What Makes Devilman Crybaby An Innovative Anime

by Tito W. James

It’s been months since Devilman Crybaby launched on Netflix and it still remains one of the most memorable and controversial anime of the year. To do the show justice, I wanted to do a more in-depth article as a follow up to my first blog about the show.

I’ve talked about Devilman Crybaby on my podcast and did a variety of blog articles about Devilman creator, Go Nagai.

Here are some of the many elements that make Devilman Crybaby unique and innovative.

The Opening

The most typical anime openings are just shots of the main characters striking cool poses and a Japanese pop song in the background with English lyrics relating to the show’s plot.

Devilman Crybaby’s opening theme is closer to the opening to Skyfall with a long, continuous shot and mystic chanting in the background. It was the only anime opening that I never skipped through. There are clues and spoilers hidden expertly in the opening credits montage that will only make sense after you’ve viewed the show.

The Music

Music in anime is always more impressive than in Western cartoons. However Devilman Crybaby’s soundtrack stands out even amongst the best with its evocative techno beats and and surprisingly good freestyle raps.

The Animation Style

With Masaaki Yuasa directing, we get his signature fluid-yet-exaggerated animation style. Yuasa’s use of warped camera angles and limited color palettes are used to full effect. The show’s art is a breath of fresh air in an industry that rewards homogenous-looking anime about cute high school girls and giant robots.

Characters move and animate similar to old American squash-and-stretch styled cartoons. This stylization coupled with the serious tone of the anime makes for a truly unique viewing experience. Yuasa is less concerned with depicting the world as it “is” and instead conveys the world as it “feels” to the characters inhabiting it.

The Graphic Content

Anime is no spring chicken when it comes to violence or sexual content. What is striking about Devilman Crybaby is that it’s not just shock-content for the hell of it. The show is creating harsh social commentary that touches upon the darkest aspects of humanity. The anime explores issues of drug use, police brutality, hate crimes, classism, homosexuality, xenophobia, sexual exploitation of minors, war, and genocide.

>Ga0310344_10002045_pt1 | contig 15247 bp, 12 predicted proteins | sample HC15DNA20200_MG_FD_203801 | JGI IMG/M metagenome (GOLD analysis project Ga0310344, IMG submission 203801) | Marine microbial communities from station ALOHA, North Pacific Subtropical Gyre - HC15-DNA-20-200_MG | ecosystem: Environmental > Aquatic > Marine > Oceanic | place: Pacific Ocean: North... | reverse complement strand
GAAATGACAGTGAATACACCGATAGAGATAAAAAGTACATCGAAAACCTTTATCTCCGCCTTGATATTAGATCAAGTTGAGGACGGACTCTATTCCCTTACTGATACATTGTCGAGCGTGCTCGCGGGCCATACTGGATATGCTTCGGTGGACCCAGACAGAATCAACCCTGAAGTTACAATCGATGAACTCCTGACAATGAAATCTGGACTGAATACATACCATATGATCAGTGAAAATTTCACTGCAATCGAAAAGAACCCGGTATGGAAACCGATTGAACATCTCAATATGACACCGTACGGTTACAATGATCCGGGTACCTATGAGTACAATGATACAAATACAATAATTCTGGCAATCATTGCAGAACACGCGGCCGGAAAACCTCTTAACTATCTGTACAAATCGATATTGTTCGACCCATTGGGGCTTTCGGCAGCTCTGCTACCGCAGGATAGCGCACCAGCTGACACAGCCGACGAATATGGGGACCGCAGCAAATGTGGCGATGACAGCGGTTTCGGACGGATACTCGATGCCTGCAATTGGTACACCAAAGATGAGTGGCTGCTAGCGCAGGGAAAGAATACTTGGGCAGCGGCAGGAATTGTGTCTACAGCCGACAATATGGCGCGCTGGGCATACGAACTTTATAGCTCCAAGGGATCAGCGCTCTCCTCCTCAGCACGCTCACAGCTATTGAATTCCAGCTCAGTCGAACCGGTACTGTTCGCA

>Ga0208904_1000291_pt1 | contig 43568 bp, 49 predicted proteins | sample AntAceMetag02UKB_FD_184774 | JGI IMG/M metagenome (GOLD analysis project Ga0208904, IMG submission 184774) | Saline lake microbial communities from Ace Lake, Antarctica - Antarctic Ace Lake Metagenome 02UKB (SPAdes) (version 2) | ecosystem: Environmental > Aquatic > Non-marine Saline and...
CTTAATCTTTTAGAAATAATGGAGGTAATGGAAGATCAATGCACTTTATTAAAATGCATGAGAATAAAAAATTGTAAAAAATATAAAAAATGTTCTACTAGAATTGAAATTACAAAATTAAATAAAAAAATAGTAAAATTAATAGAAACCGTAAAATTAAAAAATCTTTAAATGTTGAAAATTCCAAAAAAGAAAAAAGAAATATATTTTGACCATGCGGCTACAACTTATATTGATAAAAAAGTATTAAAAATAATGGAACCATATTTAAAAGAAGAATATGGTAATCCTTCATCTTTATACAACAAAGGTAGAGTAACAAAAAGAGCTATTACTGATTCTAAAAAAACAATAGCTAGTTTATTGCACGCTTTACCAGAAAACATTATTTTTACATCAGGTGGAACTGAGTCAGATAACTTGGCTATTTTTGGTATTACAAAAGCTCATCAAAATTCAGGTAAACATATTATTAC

Devilman Crybaby pushes the limits in terms of what subject matter can be shown in animated form and what kind of heroic arc can lead to a satisfying story. Even if the creative choices unsettle its audience, it remains true to pushing the anime medium forward instead of falling back on comfortable clichés.

My art history professor defined the word sublime as “chaotic beauty”. It is the beauty that comes from tigers, cactus, and lightning. It is a beauty that is dangerous enough to destroy us. It is as wondrous as it is terrifying. By this definition, Devilman Crybaby is a sublime anime.

The Source Material

In the original Devilman manga by Go Nagai, hermaphrodite-angels fight demons on a prehistoric version of earth. The demons possess the dinosaurs and other wildlife and then combine into a bio-organic rocket ship mind-controlled by Satan. And that’s just chapter one!

Having read the manga after watching the show, I found it to be a little too heavy on exposition. But there are enough differences that it’s worth checking out by die-hard fans. What Devilman Crybaby does well is adapt the bits of the manga that were heavily censored in its original anime adaptation. The manga’s dark ending was completely cut from previous anime series.

Speaking of dark endings…

The Ending (Spoilers!)

This is the biblical apocalypse. Satan was successful in turning humans against each other to create a hell on earth that he could rule. However, by creating hell on earth, Satan damned himself. Who wants to rule a kingdom of ash? Most importantly, Satan lost the one person he loved–Akira. All the characters who died are seen briefly sitting at a table laughing and talking. The image parallels to “The Last Supper” and could hint at a happy afterlife for our protagonists. Ultimately, God snaps his fingers and the forces of heaven wipe the earth clean only to reform billions of years later with two moons. Two Moons mark that this is the second version of earth–and possibly a second chance.

The adventures of Akira and Ryo continue on this post-apocalyptic earth in Go Nagai’s spiritual successor manga, Violence Jack.

Tito W. James

Tito W. James is a journalist writing for Comicon.com with a focus is on highlighting high quality independent content. His comics draw heavy influence from hand drawn animation and incorporate action and comedy into various genres.

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